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Lawmakers reach compromise on CSU Global Campus bill

Expected controversy over a proposed expansion of Colorado State University Global Campus was defused Thursday with what was reported to be a last-minute compromise.

As originally introduced, Senate Bill 14-114 would have allowed CSU Global to enroll students without previous college credits and award four-year bachelor’s degrees. Current law basically limits CSU Global to enrolling students who already have college credits and who want to complete bachelor’s degrees. The program also offers some master’s degrees through its all-online program.

The bill made the state’s community colleges nervous, as they feared such a change would cut into their enrollment of students who earn a year or two of credits before transferring to CSU Global or four-year institutions.

Under a compromise brokered by sponsor Sen. Nancy Todd, D-Aurora, CSU Global could expand to new students, but only with guardrails. Under an amendment approved by the Senate Education Committee, CSU Global four-year programs could only be offered to Colorado students aged 23 or older, would have to have moderately selective admissions criteria and would have to gain Colorado Commission on Higher Education approval for future programs. There also would be restrictions on programs that overlapped with community college offerings.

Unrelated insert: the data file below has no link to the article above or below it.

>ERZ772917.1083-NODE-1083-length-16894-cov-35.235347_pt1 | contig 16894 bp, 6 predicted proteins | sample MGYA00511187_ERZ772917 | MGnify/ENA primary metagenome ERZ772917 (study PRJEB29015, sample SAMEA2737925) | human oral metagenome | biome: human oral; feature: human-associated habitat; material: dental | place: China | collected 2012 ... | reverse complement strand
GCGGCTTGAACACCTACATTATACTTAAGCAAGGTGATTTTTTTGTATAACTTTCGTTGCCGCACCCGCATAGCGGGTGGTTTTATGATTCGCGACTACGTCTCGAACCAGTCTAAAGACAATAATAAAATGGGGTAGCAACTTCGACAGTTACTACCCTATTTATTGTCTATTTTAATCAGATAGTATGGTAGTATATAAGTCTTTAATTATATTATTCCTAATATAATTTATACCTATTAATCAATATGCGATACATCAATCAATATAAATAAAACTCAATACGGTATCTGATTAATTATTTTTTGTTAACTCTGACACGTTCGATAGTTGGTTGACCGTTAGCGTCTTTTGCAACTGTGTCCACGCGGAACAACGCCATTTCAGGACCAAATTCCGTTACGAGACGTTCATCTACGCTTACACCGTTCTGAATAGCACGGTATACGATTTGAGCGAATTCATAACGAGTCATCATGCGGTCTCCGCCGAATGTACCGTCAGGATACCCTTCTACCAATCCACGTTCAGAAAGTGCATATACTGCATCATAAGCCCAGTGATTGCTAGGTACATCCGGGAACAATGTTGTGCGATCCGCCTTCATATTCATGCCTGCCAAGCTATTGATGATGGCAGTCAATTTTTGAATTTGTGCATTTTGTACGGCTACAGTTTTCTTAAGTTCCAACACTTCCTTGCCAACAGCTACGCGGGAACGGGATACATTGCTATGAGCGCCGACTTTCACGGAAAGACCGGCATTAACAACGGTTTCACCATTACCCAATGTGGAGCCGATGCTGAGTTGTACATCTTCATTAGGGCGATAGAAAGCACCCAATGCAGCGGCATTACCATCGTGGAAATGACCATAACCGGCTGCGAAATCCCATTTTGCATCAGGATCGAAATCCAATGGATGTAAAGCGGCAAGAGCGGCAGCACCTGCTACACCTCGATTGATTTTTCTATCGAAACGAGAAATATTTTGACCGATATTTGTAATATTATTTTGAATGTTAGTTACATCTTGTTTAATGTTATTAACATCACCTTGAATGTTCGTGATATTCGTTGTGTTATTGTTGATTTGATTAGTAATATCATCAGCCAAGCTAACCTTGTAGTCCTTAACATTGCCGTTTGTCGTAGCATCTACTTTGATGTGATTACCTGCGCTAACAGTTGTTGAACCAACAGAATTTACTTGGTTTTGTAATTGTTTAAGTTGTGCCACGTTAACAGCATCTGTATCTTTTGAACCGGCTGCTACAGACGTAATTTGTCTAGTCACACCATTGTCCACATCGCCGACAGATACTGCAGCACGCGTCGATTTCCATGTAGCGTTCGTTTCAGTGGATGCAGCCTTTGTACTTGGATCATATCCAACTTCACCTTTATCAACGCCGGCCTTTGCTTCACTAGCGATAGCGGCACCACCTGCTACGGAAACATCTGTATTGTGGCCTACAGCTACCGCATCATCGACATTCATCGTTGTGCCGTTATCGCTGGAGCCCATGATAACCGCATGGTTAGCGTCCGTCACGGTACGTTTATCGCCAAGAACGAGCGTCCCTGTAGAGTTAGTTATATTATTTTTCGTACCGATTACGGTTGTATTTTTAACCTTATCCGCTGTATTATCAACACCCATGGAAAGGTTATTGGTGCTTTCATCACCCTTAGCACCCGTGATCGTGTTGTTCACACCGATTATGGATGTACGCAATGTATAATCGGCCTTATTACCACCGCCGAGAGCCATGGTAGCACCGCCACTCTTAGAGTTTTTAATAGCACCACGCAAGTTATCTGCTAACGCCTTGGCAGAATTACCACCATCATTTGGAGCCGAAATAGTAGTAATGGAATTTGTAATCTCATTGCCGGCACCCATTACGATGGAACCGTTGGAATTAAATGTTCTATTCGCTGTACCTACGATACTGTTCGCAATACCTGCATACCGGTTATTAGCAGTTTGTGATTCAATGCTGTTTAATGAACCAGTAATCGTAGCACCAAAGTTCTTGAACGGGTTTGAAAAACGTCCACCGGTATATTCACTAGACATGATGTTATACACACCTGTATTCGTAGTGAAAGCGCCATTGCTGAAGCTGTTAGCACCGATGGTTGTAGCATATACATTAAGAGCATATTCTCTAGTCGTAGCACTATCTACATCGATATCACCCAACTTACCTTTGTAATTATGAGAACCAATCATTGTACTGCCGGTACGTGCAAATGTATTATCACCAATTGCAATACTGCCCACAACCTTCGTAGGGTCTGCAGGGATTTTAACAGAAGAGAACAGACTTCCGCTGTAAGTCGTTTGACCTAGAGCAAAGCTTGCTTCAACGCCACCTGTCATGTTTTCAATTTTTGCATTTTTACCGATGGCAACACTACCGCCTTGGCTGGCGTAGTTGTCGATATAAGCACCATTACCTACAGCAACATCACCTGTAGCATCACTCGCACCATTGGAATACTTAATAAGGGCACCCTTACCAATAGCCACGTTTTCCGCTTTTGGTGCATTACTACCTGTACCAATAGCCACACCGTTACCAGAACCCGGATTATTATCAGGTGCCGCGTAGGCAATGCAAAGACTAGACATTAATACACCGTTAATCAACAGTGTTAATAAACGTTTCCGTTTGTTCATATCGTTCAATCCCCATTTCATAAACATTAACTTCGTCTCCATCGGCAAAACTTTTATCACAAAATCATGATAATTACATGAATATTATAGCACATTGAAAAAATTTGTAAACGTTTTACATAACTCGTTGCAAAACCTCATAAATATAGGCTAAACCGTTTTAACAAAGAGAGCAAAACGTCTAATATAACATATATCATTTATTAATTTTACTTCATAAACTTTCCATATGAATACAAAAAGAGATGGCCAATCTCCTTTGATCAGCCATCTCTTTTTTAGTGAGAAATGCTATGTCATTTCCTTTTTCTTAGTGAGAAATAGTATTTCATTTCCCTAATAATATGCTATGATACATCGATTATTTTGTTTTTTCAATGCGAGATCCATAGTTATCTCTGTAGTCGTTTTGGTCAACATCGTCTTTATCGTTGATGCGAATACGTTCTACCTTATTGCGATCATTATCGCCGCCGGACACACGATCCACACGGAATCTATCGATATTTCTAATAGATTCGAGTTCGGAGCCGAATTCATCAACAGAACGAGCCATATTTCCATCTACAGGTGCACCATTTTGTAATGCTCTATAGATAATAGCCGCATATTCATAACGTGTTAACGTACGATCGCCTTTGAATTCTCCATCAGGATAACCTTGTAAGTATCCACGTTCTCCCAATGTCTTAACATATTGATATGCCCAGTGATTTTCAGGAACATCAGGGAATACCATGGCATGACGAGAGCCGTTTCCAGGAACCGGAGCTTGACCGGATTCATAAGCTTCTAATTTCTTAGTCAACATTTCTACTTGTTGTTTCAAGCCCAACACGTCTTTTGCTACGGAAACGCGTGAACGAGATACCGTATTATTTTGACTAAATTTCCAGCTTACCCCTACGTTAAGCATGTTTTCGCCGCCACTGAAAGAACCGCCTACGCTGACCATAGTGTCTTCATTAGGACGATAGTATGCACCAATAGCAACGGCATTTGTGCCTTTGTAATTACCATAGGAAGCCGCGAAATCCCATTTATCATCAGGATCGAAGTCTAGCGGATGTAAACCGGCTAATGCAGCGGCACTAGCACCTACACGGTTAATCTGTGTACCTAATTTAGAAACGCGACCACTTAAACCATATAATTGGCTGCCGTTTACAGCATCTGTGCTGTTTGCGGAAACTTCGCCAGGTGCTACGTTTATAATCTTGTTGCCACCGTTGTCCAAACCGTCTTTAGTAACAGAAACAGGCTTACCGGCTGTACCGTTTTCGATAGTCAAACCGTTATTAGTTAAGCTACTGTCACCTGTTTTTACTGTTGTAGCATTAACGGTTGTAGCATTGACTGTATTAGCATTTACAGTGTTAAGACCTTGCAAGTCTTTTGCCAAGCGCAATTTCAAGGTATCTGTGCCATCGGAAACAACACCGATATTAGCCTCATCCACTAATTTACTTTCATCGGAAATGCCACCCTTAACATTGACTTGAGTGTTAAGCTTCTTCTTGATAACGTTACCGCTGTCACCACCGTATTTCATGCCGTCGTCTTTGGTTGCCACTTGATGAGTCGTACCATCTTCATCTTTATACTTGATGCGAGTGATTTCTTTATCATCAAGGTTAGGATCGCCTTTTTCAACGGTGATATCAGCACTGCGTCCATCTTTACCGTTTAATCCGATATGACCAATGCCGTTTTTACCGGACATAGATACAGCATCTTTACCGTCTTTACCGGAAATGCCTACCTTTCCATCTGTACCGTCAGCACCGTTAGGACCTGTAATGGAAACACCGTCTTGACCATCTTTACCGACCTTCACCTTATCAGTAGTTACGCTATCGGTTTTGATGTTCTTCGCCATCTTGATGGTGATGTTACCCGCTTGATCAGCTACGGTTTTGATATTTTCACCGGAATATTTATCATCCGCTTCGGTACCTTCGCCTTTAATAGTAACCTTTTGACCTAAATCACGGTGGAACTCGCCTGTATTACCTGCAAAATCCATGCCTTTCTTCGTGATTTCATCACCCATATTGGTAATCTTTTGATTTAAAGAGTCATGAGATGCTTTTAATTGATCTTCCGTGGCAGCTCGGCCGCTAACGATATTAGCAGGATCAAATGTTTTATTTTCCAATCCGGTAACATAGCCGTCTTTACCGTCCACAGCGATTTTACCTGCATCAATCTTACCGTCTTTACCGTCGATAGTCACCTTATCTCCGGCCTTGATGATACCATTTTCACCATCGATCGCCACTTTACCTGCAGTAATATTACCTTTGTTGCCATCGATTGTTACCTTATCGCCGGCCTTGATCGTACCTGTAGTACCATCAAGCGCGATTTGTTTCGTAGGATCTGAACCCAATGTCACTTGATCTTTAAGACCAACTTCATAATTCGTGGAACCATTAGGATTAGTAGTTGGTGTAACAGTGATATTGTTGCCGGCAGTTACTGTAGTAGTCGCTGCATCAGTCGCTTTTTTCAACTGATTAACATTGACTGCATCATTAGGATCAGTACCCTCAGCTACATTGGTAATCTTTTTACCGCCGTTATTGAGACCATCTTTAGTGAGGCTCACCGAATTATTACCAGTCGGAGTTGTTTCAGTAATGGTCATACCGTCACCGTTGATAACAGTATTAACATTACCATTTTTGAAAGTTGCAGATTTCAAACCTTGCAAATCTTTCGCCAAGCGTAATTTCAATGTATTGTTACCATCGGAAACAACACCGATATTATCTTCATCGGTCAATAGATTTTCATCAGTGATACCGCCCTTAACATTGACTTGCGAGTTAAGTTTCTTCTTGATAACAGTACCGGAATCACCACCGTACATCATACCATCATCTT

The amendment shifted the community colleges from opposed to “neutral” on the bill, system President Nancy McCallin told the committee.

Senate Ed passed the amended bill 6-1.

CSU Global specializes in business and professional programs and generally doesn’t offer degrees in the liberal arts or sciences.